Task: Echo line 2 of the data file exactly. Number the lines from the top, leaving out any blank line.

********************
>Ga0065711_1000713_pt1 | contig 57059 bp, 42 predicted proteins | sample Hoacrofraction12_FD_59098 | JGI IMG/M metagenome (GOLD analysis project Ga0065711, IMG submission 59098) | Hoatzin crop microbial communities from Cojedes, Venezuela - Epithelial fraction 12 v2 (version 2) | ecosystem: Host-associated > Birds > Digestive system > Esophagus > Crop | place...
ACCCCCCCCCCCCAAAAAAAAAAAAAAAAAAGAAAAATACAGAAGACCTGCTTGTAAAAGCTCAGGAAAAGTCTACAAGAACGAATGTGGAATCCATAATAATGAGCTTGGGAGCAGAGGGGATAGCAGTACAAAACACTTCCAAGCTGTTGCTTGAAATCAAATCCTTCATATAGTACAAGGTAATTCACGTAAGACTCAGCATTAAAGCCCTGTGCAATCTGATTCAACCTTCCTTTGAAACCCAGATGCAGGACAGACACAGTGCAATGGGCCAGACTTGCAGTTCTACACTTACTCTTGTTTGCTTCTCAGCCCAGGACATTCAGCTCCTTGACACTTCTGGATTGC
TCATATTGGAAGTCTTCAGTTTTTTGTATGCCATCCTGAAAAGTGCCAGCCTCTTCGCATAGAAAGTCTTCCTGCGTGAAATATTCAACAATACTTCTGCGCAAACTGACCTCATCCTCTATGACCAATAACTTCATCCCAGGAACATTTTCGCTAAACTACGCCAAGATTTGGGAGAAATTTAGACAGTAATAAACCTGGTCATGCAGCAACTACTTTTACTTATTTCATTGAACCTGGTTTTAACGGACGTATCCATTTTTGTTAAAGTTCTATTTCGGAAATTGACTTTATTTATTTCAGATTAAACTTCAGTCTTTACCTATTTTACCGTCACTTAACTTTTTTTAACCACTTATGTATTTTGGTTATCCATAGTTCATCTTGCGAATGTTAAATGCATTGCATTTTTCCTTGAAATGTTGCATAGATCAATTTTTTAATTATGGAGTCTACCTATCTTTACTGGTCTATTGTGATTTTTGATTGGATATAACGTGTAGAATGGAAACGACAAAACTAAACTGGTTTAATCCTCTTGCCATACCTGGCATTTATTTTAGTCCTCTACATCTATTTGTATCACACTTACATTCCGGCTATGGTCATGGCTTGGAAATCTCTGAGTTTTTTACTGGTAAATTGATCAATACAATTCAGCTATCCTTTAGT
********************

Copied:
ACCCCCCCCCCCCAAAAAAAAAAAAAAAAAAGAAAAATACAGAAGACCTGCTTGTAAAAGCTCAGGAAAAGTCTACAAGAACGAATGTGGAATCCATAATAATGAGCTTGGGAGCAGAGGGGATAGCAGTACAAAACACTTCCAAGCTGTTGCTTGAAATCAAATCCTTCATATAGTACAAGGTAATTCACGTAAGACTCAGCATTAAAGCCCTGTGCAATCTGATTCAACCTTCCTTTGAAACCCAGATGCAGGACAGACACAGTGCAATGGGCCAGACTTGCAGTTCTACACTTACTCTTGTTTGCTTCTCAGCCCAGGACATTCAGCTCCTTGACACTTCTGGATTGC